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Graduate jobs rising, with earnings continuing to increase for top graduates

16 September 2016

Graduation

New research from the Centre for Learning and Life Chances in Knowledge Economies and Societies (LLAKES) debunks a number of current myths about the graduate labour market.

Researchers found there has been a substantial growth in the number of graduate jobs in Britain, despite fears that these may have fallen.

Meanwhile the premium in earnings for those in the graduate jobs, particularly at the top end, has actually risen, although at the other end of the scale - for graduates not securing graduate positions - it has decreased.

The report, The Changing Graduate Labour Market: Analysis Using a New Indicator of Graduate Jobs, by Professor Francis Green and Dr Golo Henseke, investigated changes in the graduate labour market in Britain by comparing two periods: 1997-2001 and 2006-2012, using figures from the British Skills and Employment Survey series.

The researchers found that, despite a massive influx of graduates into the labour force between these periods, rising from 30% to 42% of the employed labour force, the share of graduate jobs has also significantly increased. This means that there has not been an increase in the proportion of graduates working in non-graduate jobs (known as 'over-education').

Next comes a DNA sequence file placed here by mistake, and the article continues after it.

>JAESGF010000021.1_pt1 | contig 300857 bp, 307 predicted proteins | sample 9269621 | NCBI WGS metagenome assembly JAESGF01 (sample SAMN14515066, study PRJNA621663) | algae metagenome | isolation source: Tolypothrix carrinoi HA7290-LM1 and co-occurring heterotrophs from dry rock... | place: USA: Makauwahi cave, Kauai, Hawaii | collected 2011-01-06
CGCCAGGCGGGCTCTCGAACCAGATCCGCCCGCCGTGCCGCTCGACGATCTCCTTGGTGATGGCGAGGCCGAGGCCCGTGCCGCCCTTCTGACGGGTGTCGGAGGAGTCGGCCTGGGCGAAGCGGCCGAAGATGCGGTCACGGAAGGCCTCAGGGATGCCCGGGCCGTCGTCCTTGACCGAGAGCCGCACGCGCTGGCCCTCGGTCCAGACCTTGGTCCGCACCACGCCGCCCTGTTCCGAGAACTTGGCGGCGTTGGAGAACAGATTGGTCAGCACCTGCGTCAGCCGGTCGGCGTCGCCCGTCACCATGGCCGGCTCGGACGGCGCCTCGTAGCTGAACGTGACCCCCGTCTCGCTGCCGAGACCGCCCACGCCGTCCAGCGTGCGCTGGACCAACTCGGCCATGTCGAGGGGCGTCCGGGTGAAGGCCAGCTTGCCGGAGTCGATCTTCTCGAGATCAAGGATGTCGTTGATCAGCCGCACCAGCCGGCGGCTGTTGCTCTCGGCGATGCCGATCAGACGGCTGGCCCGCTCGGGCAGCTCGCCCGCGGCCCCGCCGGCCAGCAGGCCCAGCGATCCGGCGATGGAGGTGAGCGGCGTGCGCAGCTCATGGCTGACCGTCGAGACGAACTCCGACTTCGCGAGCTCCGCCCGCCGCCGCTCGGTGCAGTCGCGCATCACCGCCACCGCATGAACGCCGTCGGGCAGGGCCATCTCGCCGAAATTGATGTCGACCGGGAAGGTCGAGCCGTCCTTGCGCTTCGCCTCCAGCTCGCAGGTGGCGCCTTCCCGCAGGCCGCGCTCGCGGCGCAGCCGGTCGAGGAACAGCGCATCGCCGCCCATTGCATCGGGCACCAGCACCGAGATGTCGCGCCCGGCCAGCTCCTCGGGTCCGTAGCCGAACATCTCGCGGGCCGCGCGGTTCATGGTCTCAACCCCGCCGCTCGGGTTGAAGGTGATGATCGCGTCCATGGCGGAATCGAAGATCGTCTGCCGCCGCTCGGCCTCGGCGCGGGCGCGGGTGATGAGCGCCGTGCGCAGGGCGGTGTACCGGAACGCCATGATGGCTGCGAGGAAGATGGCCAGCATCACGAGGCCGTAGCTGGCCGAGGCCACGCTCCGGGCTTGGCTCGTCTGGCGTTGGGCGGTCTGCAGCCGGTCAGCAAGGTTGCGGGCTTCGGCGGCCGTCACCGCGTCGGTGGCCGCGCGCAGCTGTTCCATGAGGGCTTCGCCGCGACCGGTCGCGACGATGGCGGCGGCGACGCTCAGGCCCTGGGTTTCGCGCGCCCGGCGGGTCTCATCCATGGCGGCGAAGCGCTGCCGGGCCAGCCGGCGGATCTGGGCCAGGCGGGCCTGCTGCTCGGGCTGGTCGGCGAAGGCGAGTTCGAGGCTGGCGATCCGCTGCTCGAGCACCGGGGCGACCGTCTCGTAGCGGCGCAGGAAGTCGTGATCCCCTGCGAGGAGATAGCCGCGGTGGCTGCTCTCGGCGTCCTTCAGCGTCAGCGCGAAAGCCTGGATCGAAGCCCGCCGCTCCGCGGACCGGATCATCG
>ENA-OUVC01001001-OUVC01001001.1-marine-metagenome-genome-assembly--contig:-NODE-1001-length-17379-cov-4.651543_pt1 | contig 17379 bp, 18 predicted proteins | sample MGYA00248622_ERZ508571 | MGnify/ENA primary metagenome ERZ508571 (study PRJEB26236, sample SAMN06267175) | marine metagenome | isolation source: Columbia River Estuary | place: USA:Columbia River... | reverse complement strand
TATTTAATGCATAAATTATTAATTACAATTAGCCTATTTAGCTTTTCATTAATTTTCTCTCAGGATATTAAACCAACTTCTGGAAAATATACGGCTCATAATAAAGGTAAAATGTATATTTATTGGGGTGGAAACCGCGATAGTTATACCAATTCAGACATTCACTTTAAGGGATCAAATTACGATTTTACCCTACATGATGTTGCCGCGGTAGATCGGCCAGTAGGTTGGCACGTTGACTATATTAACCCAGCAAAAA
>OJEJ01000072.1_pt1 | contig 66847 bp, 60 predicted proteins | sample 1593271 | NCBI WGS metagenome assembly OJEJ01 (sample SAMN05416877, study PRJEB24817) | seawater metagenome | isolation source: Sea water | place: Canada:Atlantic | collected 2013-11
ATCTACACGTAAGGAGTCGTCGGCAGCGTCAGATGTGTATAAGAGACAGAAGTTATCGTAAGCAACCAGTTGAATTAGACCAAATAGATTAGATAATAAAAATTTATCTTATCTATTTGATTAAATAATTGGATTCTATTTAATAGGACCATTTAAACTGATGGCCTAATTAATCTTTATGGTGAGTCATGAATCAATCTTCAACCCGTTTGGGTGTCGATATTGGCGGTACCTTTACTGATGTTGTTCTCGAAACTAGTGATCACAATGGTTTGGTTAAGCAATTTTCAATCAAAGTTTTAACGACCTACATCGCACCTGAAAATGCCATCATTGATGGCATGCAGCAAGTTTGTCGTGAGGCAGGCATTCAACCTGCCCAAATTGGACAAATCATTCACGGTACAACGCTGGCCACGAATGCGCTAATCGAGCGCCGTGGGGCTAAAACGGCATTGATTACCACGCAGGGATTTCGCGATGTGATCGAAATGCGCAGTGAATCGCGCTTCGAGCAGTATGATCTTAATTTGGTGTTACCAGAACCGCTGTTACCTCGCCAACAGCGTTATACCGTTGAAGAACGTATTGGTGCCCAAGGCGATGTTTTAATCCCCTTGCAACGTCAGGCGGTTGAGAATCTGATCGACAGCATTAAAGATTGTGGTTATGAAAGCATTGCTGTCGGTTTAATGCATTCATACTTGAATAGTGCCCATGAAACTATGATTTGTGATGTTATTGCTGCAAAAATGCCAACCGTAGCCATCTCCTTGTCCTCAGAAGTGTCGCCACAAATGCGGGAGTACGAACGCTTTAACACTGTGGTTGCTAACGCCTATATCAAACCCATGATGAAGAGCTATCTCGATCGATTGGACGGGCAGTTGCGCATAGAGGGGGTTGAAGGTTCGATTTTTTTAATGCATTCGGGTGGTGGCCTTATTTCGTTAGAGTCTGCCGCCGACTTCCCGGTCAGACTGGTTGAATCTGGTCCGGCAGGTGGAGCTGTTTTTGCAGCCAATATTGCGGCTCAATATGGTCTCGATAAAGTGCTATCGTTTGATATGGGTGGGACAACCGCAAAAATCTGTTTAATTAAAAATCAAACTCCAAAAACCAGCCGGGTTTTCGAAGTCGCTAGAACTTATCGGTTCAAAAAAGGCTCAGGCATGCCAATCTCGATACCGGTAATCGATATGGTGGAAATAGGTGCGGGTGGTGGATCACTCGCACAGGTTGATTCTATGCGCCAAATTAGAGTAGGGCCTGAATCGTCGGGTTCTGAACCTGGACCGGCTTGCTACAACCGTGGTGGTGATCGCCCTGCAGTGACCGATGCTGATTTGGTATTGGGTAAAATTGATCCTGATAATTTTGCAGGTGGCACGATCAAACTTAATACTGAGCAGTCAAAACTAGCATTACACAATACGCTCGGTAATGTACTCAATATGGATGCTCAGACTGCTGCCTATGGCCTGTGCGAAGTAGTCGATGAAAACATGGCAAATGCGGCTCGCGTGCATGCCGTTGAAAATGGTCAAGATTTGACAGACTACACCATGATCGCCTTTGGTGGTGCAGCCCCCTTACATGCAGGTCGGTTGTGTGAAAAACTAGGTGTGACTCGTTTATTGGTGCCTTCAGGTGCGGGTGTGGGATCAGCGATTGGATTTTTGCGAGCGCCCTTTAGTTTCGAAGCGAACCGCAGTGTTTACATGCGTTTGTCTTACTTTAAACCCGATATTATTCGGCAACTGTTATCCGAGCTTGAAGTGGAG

The number of over-educated graduates remains stable (at around 30% of  graduates) and the increase of graduates into the labour force - in particular the massive influx for the age bracket 25-39 years - has been absorbed into the labour market with no impact on this figure.

Meanwhile, the financial returns on gaining a degree have become more dispersed, with the benefits for those in the top 25% earnings bracket rising, but falling for the lowest 25%.

The premium in earnings for matched graduates (those working in graduate jobs) has increased, while for non-matched graduates (those working in non-graduate jobs) it has decreased.

Similarly, the wage gap between salaries for graduates in non-graduate jobs compared to those in graduate roles - known as the over-education penalty - increased by around 12%.

Professor Francis Green said:
"Despite a great deal of discussion recently around claims that having a degree no longer has value and doesn't benefit earnings, our research shows that for those entering graduate roles, earnings have if anything increased, compared with those who leave school with only lower secondary qualifications.

"Nevertheless, while there has been a strong growth in graduate jobs for the first decade of the millennium, the future remains uncertain. Our new index of graduate jobs will make it easier to monitor changes over the coming years." 

The report The Changing Graduate Labour Market: Analysis Using a New Indicator of Graduate Jobs, by Professor Francis Green and Golo Hensek is now available on the IZA Journal of Labor Policy to download.

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James Russell

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